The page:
Towards Work-Based Mobile Learning: What We Can Learn from the Fields of Work-Based Learning and Mobile Learning

Towards Work-Based Mobile Learning: What We Can Learn from the Fields of Work-Based Learning and Mobile Learning

Christoph Pimmer (University of Applied Sciences Northwestern Switzerland, Switzerland), Norbert Pachler (Institute of Education University of London, UK) and Graham Attwell (University of Warwick, UK)
DOI: 10.4018/978-1-4666-0053-9.ch014
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Abstract

Mobile devices are increasingly being used to support learning in work contexts. In exploring the emerging field of work-based mobile learning (WBML), researchers need to give consideration to the theoretical and empirical findings from mobile and work-based learning. In this paper, the authors provide an overview of key issues and dominant debates in these fields with the aim of providing a systematic introduction for mobile learning researchers interested in exploring the use of mobile devices for learning in work-based contexts. This paper’s focus is aimed at scoping possible commonalities across mobile and work-based learning in order to establish a baseline for future conceptual work in empirical research towards WBML.
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Mobile Learning

An Emerging Field

Today mobile technologies such as cell phones are widespread and multifunctional, mobile broadband coverage has improved considerably in recent years and smartphones are combining more and more capabilities—ranging from telecommunication and video capturing to personal information management (Livingston, 2004); this important characteristic is referred to as convergence in the literature (Pachler, Bachmair, & Cook, 2010). At the same time costs for telecommunication have been decreasing (compare e.g., European Statistics Eurostat, 2008). Mobiles—such as the iPhone—were identified in recent Horizon Reports (2009, 2010) as the technologies with the highest likelihood of entry into the mainstream of learning-focused institutions within the next year. Whereas mobile devices have become more and more embedded in the life worlds of learners, schools have mostly not considered them as cultural resources (Pachler, 2009; Pachler, Bachmair, & Cook, 2010). Similarly, companies seem to be hesitant acknowledge the potential of mobile technologies for learning (Härtel et al., 2007) despite the high penetration of mobile devices also in the business environments (Dzartevska, 2009).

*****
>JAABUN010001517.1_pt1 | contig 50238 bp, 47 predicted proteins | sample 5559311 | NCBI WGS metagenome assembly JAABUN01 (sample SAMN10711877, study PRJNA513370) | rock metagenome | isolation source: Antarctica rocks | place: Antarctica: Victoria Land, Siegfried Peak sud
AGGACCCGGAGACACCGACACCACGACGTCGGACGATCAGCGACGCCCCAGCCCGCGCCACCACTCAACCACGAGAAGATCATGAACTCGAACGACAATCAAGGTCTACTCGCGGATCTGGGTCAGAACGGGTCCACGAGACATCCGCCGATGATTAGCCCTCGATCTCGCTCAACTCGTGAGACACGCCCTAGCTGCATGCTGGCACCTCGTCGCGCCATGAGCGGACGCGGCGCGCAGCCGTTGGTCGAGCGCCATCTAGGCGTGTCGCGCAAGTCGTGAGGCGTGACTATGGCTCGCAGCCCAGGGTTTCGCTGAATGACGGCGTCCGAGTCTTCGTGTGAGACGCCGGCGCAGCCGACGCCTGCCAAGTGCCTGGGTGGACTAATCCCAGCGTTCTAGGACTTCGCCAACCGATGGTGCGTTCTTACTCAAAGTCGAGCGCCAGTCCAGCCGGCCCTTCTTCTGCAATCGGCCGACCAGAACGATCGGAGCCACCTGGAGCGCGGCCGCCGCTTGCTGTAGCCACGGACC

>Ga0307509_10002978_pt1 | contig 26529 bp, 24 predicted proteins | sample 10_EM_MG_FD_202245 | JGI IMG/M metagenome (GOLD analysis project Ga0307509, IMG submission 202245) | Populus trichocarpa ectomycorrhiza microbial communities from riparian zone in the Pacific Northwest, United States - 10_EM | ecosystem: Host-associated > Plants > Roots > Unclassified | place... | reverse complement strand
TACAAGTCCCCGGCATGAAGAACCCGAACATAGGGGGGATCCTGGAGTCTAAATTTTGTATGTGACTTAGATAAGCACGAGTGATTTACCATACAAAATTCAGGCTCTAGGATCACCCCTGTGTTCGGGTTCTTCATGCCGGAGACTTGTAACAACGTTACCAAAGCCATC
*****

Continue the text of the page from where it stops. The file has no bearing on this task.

In line with the spreading of mobile technologies, mobile learning is a rapidly expanding field of research (see e.g., Vavoula, Pachler, & Kukulska-Hulme, 2009). Its growing importance is reflected, for example, in the rising number of conferences [1], journals and books [2]. A number of mobile learning projects have been piloted in schools and institutions of Higher Education (see e.g., http://www.moleap.net; for a state of the art analysis of mobile projects compare e.g., Frohberg, 2006; Frohberg et al., 2009; Pachler, Bachmair, & Cook, 2010; Seipold & Pachler, 2010). Some projects have been also conducted and researched in business contexts (see e.g., Pimmer & Gröhbiel, 2008; Pachler, Pimmer, & Seipold, forthcoming).

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